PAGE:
I have recently started asking of stories: What if X character doesn’t really exist in the world of the story? Simply by asking this question you can come up with some fascinating insights. There are of course stories built on the imaginary character as a big reveal: Sixth Sense, A Beautiful Mind, Tully. But what about Ollie from “Powers” by Alice Munro? He might not be real, though his lack of realness is not on the page. Take your favourite TV show. If any of the characters were figments of another character’s imagination, which would it be? What if Kramer of Seinfeld weren’t real? Or Newton? What if Phoebe’s twin off Friends wasn’t real?

Minor Characters In “Goodbye My Brother”

The man who Diana is sleeping with while here for the summer, mentioned only in passing.

The summer cook, Anna Ostrovick, a recognisable trope of a woman jolly and fat and industrious. She ends up banning Lawrence from her kitchen because she can’t put up with his negativity.


Revelling in nostalgia is futile.

Critics have said that Cheever’s ‘brother motif’ tends to come back to this.

“This house is about twenty-two years old,” he said. “These shingles are about two hundred years old. Dad must have bought shingles from all the farms around here when he built the place, to make it look venerable. […] Imagine spending thousands of dollars to make a sound house look like a wreck,” Lawrence said. “Imagine the frame of mind this implies. Imagine wanting to live so much in the past that you’ll pay men carpenters’ wages to disfigure your front door.” Then I remembered Lawrence’s sensitivity to time and his sentiments and opinions about our feelings for the past. I had heard him say, years ago, that we and our friends and our part of the nation, finding ourselves unable to cope with the problems of the present, had, like a wretched adult, turned back to what we supposed was a happier and simpler time, and that our taste for reconstruction and candlelight was a measure of this irremediable failure.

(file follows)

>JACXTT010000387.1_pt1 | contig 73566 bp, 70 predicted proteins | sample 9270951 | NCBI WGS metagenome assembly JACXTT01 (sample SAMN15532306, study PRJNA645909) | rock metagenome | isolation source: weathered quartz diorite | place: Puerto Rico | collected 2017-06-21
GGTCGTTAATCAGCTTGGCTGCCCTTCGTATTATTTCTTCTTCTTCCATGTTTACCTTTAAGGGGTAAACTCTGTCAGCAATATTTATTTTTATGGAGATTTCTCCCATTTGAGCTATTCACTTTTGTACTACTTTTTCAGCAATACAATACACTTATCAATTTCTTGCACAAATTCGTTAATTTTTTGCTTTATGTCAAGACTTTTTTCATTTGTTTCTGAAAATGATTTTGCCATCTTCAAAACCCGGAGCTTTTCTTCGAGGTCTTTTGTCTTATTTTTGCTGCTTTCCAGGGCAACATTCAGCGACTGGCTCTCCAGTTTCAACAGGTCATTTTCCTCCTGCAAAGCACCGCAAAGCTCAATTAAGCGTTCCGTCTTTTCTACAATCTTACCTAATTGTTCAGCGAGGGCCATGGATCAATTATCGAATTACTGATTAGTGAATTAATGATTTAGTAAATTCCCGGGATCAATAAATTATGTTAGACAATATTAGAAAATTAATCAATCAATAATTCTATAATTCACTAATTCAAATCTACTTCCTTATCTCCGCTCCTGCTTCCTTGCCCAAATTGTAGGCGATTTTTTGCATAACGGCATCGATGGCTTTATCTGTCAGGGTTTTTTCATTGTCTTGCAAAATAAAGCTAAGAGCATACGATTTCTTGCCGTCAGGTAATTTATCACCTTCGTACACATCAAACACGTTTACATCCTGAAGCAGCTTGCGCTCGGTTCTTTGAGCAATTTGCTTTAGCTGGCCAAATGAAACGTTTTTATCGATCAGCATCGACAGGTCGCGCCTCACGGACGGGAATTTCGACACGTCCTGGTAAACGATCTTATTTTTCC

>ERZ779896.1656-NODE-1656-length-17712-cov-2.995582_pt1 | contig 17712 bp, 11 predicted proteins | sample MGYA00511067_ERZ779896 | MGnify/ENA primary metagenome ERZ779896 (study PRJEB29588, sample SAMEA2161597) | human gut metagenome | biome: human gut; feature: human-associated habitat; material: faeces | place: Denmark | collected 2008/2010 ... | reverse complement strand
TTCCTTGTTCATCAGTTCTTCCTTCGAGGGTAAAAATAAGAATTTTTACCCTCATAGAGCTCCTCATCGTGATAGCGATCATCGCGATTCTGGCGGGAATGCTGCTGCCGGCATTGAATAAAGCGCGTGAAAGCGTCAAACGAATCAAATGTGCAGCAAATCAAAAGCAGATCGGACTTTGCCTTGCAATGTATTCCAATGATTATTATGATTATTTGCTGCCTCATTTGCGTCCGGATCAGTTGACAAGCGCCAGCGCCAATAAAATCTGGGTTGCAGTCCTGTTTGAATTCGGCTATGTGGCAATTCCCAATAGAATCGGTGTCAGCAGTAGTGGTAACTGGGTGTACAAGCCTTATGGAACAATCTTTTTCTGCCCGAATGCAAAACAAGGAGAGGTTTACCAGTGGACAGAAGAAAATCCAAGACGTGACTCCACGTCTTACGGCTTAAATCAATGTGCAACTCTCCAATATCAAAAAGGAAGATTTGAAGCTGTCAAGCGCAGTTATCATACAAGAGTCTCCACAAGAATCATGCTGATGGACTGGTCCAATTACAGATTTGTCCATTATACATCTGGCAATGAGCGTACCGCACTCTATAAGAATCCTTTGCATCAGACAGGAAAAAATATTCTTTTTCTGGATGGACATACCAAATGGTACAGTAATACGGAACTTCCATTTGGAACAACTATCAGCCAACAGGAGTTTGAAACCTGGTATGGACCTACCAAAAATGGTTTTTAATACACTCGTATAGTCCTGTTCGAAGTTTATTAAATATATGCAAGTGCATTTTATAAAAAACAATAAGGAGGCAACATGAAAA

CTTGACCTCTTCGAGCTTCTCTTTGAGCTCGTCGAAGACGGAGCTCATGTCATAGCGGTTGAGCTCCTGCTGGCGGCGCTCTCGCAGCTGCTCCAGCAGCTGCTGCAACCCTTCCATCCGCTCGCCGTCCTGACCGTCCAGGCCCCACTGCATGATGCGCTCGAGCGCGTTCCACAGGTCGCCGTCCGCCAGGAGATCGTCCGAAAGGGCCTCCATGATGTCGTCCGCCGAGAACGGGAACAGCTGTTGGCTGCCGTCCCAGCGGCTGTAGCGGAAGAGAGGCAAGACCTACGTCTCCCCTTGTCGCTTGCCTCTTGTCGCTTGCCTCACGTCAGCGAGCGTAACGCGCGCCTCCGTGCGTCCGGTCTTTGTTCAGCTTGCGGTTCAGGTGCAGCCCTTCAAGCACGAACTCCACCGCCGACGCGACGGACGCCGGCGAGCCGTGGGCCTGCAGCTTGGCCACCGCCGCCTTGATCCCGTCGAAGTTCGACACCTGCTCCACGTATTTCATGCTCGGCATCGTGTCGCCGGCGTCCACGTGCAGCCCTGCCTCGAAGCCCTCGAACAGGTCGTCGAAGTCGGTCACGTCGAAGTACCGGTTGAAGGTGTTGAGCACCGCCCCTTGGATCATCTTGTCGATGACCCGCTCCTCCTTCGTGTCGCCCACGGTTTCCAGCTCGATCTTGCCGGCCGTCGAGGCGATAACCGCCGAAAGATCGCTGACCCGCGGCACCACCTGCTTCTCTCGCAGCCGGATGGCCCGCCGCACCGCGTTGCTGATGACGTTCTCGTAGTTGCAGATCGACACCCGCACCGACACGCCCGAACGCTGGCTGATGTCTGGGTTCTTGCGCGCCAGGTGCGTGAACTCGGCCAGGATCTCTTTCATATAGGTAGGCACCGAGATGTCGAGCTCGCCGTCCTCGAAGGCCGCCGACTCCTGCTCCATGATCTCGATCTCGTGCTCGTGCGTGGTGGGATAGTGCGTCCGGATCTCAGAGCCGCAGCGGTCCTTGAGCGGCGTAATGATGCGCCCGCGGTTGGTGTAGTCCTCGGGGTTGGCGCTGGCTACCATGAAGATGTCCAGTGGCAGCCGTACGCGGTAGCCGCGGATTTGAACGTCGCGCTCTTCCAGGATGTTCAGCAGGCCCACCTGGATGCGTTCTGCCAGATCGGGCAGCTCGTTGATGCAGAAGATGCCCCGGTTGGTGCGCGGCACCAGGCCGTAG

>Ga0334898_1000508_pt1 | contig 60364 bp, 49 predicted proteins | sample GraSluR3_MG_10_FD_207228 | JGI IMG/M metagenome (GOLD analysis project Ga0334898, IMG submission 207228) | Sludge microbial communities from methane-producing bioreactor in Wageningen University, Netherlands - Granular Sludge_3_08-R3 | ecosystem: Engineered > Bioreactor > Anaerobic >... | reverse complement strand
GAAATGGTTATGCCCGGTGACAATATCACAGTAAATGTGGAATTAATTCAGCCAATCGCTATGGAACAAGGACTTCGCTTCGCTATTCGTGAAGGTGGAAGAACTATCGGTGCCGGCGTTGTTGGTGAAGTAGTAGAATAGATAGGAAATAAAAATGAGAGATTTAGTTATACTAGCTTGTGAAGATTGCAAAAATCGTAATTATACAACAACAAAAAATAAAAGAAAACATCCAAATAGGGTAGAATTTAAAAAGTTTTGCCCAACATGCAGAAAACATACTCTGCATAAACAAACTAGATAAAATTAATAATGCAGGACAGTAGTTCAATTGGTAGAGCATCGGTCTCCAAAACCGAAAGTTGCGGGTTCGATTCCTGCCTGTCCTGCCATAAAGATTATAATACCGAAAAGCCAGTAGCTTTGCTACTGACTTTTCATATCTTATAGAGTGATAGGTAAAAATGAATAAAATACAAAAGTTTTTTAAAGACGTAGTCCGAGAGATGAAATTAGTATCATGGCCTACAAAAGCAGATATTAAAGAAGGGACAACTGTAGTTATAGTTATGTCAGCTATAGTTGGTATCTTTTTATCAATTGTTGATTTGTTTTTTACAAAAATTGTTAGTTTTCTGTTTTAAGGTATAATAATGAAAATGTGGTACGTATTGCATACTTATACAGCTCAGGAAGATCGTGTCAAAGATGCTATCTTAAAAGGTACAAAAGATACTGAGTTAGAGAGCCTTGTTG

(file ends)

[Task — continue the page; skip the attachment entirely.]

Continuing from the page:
The story’s basic thematic structure: the clash between the father, the mythological founder of the law, and the legacy he leaves to his children.

“Goodbye My Brother,” is wrought with his recurrent themes of light and nostalgia.

Powell’s, Review A Day


The Motif Of The Sea In “Goodbye My Brother”

Cheever uses the sea as a motif in a number of his works. In this story, too, the sea forms the crucial backdrop to the narrative.

“The sea salt that I think is in our blood”, says our unnamed narrator. Note also that the father died in the sea. The sea therefore is an important part of the narrator, bonding him with his family and to his history. Both he and his brother Chaddy miss the sea when they venture out West. The sea binds together various threads of the story.

Lawrence, on the other hand, doesn’t think well of the sea. He rejects the sea and hates everything about it, seeing the havoc it wreaks on the coastline and on the family holiday home. He and Ruth refuse to go swimming with the rest of the family, partly rejected by the matriarch, of course, who takes Chaddy’s arm and proclaims that she is determined to have fun.

Writes Mathews: